Future proposals to revisit regulation of the OTC derivatives is a good test case of whether the lessons of the financial crisis are truly “lessons learned.” A free-market bipartisan consensus during the Clinton Presidency, embodied in a law enacted in 2000, ensured that the OTC market would remain nearly devoid of regulatory oversight. The law prohibited what later helped lay the grounds for the financial crisis: among other things, it mandated (1) no clearing requirements that would have required capitalization of CDS guarantees, (2) no exchange requirement that would have made CDS pricing more transparent, and (3) no books and records requirements that would have allowed regulators to spot a buildup of systemic risk.
Dodd-Frank comprehensively addressed these gaps in OTC derivatives regulation. The law incentivizes migration of OTC transactions to clearing houses through lower capital requirements for cleared trades; promotes transparency by requiring standardized swap transactions to be traded on exchanges or electronic trading platforms; promotes pre-trade transparency and liquidity through “swap execution facilities” that allow all market participants to observe bid-offer prices; and requires that all swap transactions – whether cleared or uncleared – be reported on an intraday basis to “swap data repositories,” thus allowing regulators to monitor interconnectedness in the swaps market. Dodd-Frank also subjects non-centrally cleared OTC swaps to extensive margin requirements, thus mitigating counterparty risk.
The Report would leave Dodd-Frank’s new basic regulatory architecture governing the OTC market completely intact. In fact, the Report notes how OTC derivatives tend to be much more complex and customized than the standardized derivatives traded on exchanges, and pose considerably more risk to the parties that enter into these contracts. The proposals it does make would, by and large, rationalize the current regulatory framework. Capital markets regulation, like banking regulation, is fragmented. The Report makes sensible recommendations to harmonize SEC, CFTC, and banking agency regulation of OTC swaps to ensure consistent treatment, as well as harmonization with foreign regulations to minimize regulatory arbitrage, in which market participants migrate to less regulated jurisdictions. Moreover, the Report correctly observes that Dodd-Frank concentrates risk in clearinghouses and calls for enhanced regulatory oversight to address the implications for systemic risk. It calls on Dodd-Frank’s Financial Stability Oversight Council to continue to study the role of clearing houses in the financial system: “Regulators must finalize an appropriate regulatory framework for [clearinghouse] recovery or resolution to avoid taxpayer-funded bailouts.”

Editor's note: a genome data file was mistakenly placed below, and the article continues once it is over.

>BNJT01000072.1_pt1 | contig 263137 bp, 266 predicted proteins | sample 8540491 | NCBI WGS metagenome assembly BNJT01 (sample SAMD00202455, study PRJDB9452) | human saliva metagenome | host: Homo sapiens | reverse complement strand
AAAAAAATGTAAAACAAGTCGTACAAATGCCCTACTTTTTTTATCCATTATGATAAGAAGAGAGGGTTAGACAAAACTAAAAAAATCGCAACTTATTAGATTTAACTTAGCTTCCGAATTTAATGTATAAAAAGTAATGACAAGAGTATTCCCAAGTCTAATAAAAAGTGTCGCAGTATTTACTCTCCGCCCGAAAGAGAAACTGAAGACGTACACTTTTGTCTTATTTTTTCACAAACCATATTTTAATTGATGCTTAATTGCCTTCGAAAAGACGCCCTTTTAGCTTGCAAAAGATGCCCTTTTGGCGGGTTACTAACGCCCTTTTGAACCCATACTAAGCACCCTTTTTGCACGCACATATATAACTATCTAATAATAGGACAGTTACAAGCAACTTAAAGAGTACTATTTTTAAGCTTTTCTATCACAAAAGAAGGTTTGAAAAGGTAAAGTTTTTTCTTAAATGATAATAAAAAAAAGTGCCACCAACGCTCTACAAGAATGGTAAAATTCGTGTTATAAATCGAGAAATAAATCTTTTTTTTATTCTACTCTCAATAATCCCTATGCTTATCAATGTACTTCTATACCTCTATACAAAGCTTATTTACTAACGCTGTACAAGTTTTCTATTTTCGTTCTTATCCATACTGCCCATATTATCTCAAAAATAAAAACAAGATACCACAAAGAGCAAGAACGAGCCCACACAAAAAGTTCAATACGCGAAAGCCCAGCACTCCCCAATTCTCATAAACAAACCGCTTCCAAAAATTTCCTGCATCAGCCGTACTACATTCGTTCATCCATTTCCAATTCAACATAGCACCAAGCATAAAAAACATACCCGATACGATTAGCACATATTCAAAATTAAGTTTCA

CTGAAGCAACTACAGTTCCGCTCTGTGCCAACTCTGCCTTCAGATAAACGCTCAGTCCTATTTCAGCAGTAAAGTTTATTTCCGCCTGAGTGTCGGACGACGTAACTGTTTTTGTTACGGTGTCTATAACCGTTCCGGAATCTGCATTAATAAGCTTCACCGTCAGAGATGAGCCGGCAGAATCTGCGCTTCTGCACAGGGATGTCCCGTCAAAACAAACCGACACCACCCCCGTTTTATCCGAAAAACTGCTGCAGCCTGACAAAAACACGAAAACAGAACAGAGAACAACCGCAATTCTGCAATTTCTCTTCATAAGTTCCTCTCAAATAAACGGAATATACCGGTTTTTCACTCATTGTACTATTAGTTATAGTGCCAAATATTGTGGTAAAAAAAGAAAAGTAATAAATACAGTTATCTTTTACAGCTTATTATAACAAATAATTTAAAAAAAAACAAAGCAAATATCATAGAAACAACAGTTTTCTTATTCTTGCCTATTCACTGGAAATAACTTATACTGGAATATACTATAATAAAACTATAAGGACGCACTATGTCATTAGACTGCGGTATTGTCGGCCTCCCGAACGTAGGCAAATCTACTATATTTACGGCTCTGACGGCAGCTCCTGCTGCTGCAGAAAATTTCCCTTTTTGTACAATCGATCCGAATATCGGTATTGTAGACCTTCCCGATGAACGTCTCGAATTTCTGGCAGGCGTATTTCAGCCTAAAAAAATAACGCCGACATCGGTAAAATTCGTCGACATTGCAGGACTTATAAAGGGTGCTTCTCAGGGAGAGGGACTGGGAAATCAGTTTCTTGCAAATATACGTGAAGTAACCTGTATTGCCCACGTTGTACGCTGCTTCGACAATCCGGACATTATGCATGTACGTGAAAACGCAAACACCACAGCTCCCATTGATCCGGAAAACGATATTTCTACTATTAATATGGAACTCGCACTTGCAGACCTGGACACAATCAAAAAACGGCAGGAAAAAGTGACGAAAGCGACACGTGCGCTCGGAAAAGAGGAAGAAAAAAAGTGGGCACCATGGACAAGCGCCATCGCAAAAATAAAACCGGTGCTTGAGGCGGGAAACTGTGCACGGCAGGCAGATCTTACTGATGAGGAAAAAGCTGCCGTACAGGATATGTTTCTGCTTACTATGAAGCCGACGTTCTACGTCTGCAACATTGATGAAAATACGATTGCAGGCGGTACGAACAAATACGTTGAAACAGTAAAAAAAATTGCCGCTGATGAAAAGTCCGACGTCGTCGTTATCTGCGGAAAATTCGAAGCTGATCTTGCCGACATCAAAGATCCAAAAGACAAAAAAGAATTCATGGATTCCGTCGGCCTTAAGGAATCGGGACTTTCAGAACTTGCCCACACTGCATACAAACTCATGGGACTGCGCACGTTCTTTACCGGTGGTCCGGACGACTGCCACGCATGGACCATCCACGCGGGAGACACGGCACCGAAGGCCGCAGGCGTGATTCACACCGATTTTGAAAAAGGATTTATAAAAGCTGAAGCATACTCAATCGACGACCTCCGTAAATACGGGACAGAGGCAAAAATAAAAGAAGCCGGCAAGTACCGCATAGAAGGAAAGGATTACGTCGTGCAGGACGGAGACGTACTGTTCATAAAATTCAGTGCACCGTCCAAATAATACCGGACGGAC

Although some might have expected the Administration to take a divisive “America first” approach to financial regulation, this is not the case. The Report does not recommend reducing regulation here below the standards in Europe and elsewhere, which could lead businesses to migrate to the U.S. As with U.S. bank capital regulations, the Trump Administration instead pushes for harmonization of margin requirements, both domestically and internationally.
A final note. I would recommend the Report as a short primer on the capital markets to anyone who wants to how they function and how they are regulated. A nice feature of the Report is that it clearly and accurately lays out the existing regulatory terrain before presenting each of its recommendations.
President Trump promised to “rip up” Dodd-Frank but thus far his Treasury Secretary (Steven Mnuchin) and National Economic Council Director (Gary Cohn) have taken an enlightened approach that preserves the substance of the protections put in place by Dodd-Frank. We look forward to assessing Treasury’s final two reports, on the asset management and fintech industries.
 Acharya, Cooley, Richardson, and Walter, Regulating Wall Street 8 (2011).